You’ve done your talent assessment work, completed the nine-box grid, and now it’s time to create specific plans to develop your managers. You’ll want to ensure everyone has a solid foundation of leadership training, and consider cross-functional moves, but what other developmental activities can you include?
Beyond Training: Other Creative Ways to Develop Your Managers
Our clients often ask us to help them take their developmental plans to the next level, so we’ve thought you might also find this helpful. Here are a few of our favorites. We would love to hear your ideas as well.
What are some of your most creative (or low cost) ways to reinforce and supplement your formal management training?
Activities to Increase Self-Awareness
1. DIY (Do It Yourself) 360 (feedback, peer relationships)
Formal 360 feedback assessments are a GREAT way to get structured, anonymous feedback. We’re big fans. But the truth is, what makes these tools valuable is always the conversation that follows. If a formal 360 feedback tool is not available or practical, you can achieve similar results by helping them conduct a DIY 360 (for step by step instructions click here).
2. Field Trips (teamwork and collaboration)
There’s a reason every elementary school takes a trip to the zoo. You can read about giraffes all you want, but until you have one bend down and lick your face, it’s hard to understand just how hard it is to go through life with a neck like that. Help them arrange a visit to meet with their peers in the other department or shadow them to learn more about their roles. It’s always amazing to see how quickly such visits increase understanding and trust.
Team-Based Development Activities
Some of the best development activities are done as a team, where everyone is learning from and with each other while working on real work.
3. “Shark Tank” Type Competitions (fostering innovation and problem solving)
If your employees struggle with innovation and problem solving, you can use our I.D.E.A.S. framework to help them vet their ideas and bring you one that is Interesting (solving a relevant strategic problem), Doable (something they could actually pull off), Engaging (an idea others would find worthwhile) as well as defining the key Actions required to make it happen. This exercise can be done with an individual, but it’s even more fun and impactful to do as a team where everyone brings their best idea to pitch, and you facilitate a Shark Tank type competition as the team hears, discusses and votes on one another’s ideas.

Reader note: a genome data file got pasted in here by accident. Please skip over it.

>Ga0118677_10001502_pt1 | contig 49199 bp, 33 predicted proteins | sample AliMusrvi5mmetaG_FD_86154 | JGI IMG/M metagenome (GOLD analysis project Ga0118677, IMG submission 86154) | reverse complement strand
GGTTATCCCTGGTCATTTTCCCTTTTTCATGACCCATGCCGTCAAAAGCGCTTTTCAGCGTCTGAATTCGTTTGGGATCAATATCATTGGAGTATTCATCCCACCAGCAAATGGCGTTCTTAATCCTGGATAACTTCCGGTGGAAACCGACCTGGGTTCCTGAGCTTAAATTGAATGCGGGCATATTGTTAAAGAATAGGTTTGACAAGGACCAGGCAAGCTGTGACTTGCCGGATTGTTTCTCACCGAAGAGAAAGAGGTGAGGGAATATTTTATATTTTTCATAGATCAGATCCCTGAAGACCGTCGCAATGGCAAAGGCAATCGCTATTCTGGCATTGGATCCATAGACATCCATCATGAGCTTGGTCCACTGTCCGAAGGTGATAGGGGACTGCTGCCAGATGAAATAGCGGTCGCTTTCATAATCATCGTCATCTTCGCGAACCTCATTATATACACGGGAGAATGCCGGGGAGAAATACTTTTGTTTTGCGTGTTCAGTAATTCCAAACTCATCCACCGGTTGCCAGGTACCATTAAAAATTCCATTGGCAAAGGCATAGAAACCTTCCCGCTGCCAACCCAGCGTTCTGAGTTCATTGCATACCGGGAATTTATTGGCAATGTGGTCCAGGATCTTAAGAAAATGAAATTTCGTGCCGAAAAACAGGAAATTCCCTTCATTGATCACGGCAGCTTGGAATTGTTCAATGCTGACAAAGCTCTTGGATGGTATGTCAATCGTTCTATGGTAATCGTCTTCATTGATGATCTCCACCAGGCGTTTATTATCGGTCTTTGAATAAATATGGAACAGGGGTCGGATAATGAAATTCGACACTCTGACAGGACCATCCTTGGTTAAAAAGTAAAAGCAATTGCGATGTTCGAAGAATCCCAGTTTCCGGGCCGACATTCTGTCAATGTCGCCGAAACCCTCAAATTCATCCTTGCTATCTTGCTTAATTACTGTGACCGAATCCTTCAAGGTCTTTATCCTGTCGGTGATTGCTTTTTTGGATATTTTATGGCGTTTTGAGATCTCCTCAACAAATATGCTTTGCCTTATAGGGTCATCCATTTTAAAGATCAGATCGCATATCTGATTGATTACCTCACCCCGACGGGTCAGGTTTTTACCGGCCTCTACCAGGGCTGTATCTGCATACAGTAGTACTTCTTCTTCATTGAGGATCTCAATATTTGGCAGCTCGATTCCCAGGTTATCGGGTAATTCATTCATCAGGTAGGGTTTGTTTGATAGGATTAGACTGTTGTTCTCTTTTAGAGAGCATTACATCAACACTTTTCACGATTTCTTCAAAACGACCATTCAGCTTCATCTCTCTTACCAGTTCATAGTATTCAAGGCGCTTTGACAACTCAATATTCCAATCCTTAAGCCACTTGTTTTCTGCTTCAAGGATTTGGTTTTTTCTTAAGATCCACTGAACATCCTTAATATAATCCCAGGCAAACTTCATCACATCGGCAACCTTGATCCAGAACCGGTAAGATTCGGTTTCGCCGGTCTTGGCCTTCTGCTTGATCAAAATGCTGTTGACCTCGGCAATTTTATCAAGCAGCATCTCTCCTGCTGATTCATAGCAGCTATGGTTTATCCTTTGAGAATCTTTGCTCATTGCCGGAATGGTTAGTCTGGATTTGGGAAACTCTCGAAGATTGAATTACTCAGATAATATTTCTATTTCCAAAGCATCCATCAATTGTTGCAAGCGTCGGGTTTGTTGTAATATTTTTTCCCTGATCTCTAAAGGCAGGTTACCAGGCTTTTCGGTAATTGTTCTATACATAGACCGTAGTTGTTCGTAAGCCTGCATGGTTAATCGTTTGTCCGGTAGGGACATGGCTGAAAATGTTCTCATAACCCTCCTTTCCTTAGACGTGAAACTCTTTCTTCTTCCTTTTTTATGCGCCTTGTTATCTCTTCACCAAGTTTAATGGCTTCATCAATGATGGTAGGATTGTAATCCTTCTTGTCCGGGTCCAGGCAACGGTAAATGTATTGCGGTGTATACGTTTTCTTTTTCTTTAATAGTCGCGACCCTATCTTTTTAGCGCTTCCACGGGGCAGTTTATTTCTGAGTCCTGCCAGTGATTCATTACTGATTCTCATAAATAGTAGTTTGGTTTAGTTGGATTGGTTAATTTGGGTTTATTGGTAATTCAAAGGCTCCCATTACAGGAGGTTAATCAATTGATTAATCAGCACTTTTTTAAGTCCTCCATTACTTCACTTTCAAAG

4. Action Learning Projects (strategic thinking, planning, communication, executive presence)
When done well, action learning projects are an incredible way to learn while working on improving the business, as well as give your managers exposure to the executive team. You provide a small group of managers with a business challenge, success criteria, and a sponsor. They work together to complete the project and then present their outcomes to members of your executive team. Just be sure to avoid these common mistakes.
Development You Can Do as Part of a Team Meeting
5. “Bring a Friend” staff meetings (strategic thinking, executive presence)
Pick a staff meeting each quarter where your direct reports can bring one of their high-potential employees. Run the meeting as you normally would so they can see behind the curtain and learn what your team talks about and how you make decisions. It’s a great way to help employees see how the work they’re doing fits into the bigger picture.
6. Mini-Mastermind (problem-solving, communication)
Have every team member bring a strategic business challenge they’re wrestling with and pitch it to the group for ideas. Everyone shares their challenge and explain why it’s hard, what they’ve tried, and where they need some ideas. Once they’ve explained the challenge, other members of the team ask additional probing questions and share their best ideas. Besides the business improvement ideas, it also helps to break down the problem-solving process by helping the team consider success criteria and looking for innovative approaches to persistent problems. You learn more about how to conduct a team mastermind here.
7. Book Groups
Activities to Grow Professionally
8. Authoring a LinkedIn Article (critical thinking, influence)
Encourage your employee to come up with a teachable point of view on LinkedIn and write an article. This is a great way to help your employee think critically and to work on building their professional brand. Note: Some companies have PR guidelines around this, but most companies are fine with employees posting their thoughts about leadership or industry expertise if they stay away from using the company name or proprietary information.
9. Speaking at an Industry Conference (critical thinking, communication, building a network)
There are so many benefits to preparing for and delivering a breakout session at an industry conference—the research, the delivery prep, the presentation, feedback, and of course the benchmarking and other benefits of attending the conference itself.
Your turn: What are your favorite ways to develop your managers?
See Also: How the Wrong People Get Promoted and How to Change it (Fast Company)